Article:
The art of carpet weaving in Iran has its roots in the culture and the customs of its people and their instinctive feelings. Weavers mix elegant patterns with a myriad of colors. The Iranian carpet is similar to the Persian garden: full of florae, birds, and beasts. The colors are usually made from wild flowers, and are rich in colors such as burgundy, navy blue, and accents of ivory. The proto-fabric is often washed in tea to soften the texture, giving it a unique quality. Depending on where the rug is made, patterns and designs vary. And some rugs, such as Gabbeh, and Gelim have variations in their textures and the number of knots. Silken textile caught the attention of famous travelers and explorers such as Xuan Zang, Jean- Baptiste Tavernier, and Jean Chardin. Iranians were among the first carpet weavers of the ancient world.
History of the Pazyryk Rug
In a unique archaeological excavation in 1949, the exceptional Pazyryk carpet, the oldest known surviving carpet in the world, was discovered among the ice of the Pazyryk Valley in the Altai Mountains in Siberia. It was discovered in the grave of a Scythian prince by a group of Russian archaeologists under the supervision of Professor Rudenko. Radiocarbon testing revealed that the Pazyryk carpet was woven during the 5th century BC. Just how the rug remained intact is very interesting. The rug had been preserved in the permafrost since the 5th century BC. Soon after the rug had been placed in the burial mound of a Scythian chieftain, grave robbers raided the tomb. Fortunately, the robbers ignored the rug, and in their pursuit, they actually helped to protect the rug from decay. Through the opening, which the robbers left behind, water poured into the mound and froze, and thus protected the rug from decay. This rug is 180 X 198 (5'11" X 6'6") meters, and it has a velvety woolen pile, finely knotted (an average of between 200 to 270 symmetrical knots to the square inch).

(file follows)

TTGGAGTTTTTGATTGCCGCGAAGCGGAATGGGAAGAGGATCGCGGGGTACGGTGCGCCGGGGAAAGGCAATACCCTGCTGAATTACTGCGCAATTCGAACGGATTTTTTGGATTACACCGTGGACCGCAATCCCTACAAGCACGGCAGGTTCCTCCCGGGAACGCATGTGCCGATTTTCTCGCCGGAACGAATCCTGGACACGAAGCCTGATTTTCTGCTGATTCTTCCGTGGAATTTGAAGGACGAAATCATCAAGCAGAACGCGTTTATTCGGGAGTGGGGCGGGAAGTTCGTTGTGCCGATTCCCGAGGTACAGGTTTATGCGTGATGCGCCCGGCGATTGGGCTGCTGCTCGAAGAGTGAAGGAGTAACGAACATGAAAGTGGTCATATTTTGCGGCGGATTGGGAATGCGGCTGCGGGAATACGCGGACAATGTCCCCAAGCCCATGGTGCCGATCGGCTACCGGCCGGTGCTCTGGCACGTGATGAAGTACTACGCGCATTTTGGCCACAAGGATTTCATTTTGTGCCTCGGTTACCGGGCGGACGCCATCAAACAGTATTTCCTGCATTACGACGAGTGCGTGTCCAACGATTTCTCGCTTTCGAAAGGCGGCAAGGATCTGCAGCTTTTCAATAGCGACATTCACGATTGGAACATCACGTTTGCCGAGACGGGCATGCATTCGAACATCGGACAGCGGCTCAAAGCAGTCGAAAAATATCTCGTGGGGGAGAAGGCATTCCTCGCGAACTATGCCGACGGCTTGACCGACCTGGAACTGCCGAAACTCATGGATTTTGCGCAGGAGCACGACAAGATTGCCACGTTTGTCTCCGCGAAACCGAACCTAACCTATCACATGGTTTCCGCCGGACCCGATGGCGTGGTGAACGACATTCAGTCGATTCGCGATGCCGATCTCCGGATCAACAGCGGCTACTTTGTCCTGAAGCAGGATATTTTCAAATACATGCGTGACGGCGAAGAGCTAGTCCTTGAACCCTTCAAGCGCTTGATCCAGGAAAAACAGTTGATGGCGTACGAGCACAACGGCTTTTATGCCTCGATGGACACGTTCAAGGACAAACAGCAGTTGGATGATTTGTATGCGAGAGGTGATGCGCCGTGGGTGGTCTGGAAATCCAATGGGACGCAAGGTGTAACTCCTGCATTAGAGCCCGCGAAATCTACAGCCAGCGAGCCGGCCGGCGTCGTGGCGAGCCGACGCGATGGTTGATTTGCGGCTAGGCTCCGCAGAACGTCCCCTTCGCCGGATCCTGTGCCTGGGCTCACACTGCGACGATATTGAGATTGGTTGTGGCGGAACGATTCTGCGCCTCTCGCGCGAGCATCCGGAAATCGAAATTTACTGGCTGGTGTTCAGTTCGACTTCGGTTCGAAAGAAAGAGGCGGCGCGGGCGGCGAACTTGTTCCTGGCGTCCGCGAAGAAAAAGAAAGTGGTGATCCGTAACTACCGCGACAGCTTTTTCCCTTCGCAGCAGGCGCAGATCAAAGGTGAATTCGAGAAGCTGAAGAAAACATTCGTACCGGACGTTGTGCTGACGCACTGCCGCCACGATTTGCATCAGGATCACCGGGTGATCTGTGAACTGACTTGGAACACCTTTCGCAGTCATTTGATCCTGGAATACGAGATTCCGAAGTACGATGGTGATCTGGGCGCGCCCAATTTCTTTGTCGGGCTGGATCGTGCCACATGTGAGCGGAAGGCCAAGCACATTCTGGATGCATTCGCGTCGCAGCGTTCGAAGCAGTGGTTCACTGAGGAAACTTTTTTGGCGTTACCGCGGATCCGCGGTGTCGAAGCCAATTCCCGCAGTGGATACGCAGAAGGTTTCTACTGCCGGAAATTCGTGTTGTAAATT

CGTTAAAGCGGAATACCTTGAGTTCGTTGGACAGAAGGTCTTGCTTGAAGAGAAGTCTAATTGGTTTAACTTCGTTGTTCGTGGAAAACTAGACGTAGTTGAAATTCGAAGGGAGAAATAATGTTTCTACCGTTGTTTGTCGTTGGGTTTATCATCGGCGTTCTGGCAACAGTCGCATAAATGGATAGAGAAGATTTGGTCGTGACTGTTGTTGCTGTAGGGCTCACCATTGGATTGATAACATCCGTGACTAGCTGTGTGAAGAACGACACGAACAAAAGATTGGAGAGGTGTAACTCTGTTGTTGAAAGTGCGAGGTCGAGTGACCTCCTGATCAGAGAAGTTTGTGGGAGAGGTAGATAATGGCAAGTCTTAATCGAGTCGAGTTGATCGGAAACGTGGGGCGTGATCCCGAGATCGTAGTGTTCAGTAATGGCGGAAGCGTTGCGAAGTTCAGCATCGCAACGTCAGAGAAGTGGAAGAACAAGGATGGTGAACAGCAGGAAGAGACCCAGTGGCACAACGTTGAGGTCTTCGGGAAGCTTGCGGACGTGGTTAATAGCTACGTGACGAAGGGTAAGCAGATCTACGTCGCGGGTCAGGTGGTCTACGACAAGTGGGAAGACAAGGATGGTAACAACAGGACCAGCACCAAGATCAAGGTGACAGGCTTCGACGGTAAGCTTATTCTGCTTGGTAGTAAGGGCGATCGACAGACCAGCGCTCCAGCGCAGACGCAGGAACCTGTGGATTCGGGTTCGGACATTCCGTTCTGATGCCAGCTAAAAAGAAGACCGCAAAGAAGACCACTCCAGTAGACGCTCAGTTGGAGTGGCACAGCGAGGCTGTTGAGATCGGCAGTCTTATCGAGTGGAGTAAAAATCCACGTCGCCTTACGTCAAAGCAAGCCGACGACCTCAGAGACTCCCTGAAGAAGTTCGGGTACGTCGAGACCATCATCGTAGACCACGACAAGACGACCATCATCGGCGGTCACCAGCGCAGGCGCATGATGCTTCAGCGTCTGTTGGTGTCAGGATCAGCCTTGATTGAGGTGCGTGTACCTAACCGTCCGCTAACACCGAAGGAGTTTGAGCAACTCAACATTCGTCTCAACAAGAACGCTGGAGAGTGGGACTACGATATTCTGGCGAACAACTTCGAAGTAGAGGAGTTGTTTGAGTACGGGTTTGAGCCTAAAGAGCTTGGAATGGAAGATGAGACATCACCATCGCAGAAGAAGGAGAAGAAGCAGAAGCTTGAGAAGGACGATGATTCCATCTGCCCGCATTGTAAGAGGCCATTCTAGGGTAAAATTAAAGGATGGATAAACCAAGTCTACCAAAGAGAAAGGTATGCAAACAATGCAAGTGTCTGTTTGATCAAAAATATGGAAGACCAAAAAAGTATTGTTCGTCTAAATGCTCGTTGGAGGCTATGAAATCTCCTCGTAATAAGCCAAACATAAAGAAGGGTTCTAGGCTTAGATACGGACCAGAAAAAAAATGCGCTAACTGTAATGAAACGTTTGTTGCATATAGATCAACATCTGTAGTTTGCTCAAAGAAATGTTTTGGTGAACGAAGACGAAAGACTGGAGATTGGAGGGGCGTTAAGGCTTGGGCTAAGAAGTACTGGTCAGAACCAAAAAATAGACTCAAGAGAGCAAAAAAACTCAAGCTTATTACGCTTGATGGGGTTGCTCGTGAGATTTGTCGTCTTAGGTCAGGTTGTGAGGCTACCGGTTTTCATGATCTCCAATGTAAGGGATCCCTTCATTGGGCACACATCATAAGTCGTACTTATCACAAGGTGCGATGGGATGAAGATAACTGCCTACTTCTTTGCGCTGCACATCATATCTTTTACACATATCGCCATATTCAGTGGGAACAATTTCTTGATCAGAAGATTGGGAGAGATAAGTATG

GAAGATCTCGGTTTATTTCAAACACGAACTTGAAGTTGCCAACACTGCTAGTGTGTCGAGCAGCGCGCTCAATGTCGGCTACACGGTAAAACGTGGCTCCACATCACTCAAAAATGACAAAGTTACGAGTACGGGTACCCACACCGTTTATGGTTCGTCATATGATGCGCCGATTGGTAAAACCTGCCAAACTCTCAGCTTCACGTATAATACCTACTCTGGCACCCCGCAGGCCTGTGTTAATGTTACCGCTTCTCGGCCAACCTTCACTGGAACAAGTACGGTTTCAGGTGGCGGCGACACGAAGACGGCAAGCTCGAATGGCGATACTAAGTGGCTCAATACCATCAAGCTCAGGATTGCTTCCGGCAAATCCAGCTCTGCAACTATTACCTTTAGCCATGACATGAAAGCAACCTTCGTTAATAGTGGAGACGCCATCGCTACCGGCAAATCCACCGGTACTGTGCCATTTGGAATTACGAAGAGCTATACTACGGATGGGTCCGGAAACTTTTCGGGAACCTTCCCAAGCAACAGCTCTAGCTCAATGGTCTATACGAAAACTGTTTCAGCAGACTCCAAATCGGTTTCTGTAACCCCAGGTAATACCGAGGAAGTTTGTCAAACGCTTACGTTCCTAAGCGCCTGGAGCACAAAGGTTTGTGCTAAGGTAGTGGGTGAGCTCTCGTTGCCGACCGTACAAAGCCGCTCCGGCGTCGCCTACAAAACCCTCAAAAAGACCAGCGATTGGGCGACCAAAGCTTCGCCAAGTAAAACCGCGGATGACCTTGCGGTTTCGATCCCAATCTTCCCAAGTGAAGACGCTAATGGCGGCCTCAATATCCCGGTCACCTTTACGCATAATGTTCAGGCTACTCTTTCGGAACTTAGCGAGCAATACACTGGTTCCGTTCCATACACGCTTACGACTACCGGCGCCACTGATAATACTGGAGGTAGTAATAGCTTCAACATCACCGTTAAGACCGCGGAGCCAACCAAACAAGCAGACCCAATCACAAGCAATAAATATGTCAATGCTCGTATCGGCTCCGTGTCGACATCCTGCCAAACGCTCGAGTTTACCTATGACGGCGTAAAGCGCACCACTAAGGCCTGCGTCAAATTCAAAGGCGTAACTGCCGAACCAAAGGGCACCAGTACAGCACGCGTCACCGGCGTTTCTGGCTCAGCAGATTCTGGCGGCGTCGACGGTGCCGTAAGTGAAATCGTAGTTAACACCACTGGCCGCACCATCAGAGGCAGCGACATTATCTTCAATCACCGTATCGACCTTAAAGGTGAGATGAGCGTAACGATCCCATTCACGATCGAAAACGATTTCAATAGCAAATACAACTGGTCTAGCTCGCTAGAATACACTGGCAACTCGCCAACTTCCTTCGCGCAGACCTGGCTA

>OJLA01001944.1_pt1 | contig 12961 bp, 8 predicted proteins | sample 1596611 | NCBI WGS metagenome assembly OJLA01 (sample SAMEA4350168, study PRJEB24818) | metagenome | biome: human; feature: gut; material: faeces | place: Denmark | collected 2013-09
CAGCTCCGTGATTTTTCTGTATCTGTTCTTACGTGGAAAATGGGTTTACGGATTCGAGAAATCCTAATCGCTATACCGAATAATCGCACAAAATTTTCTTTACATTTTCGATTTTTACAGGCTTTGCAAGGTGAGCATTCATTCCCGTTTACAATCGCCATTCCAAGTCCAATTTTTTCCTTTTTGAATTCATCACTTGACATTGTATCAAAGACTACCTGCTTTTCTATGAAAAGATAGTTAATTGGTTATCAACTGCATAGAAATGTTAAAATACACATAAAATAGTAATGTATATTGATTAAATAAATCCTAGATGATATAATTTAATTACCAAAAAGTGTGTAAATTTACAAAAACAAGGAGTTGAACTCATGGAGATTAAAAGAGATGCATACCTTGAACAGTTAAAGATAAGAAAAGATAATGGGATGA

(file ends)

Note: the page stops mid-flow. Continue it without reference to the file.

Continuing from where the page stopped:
The rugs' central field is a deep madder red color, and it has five borders. The primary, widest border contains horsemen. Each horse has an embroidered saddlecloth with a design that resembles the actual Pazyryk rug. The secondary inner border contains rows of deer. The central field depicts repeating quatrefoils, which can be found in the stonework entrances of some of the Assyrian Palaces. The design suggests an Achaemenian Persian origin (Achaemenians were a Persian dynasty, who reigned from 559 BC to 330 BC). The advanced weaving technique used in the Pazyryk carpet indicates a long history of evolution of and experience in this art.
Most experts believe that the Pazyryk carpet is the final achievement of at least one thousand years of experience and history. According to this theory, the art of carpet weaving in Iran is at least 3500 years old. The carpet is now kept in the Hermitage Museum of Leningrad. Although there have been fragments of older and finer examples of hand-knotted rugs discovered, these pieces were too tattered to be successfully identified. The Pazyryk Rug has been reproduced in a 100% Worsted Wool Machine made Wilton rug. The Royal Kashan Pazyryk Rug is available in two colorways and various sizes.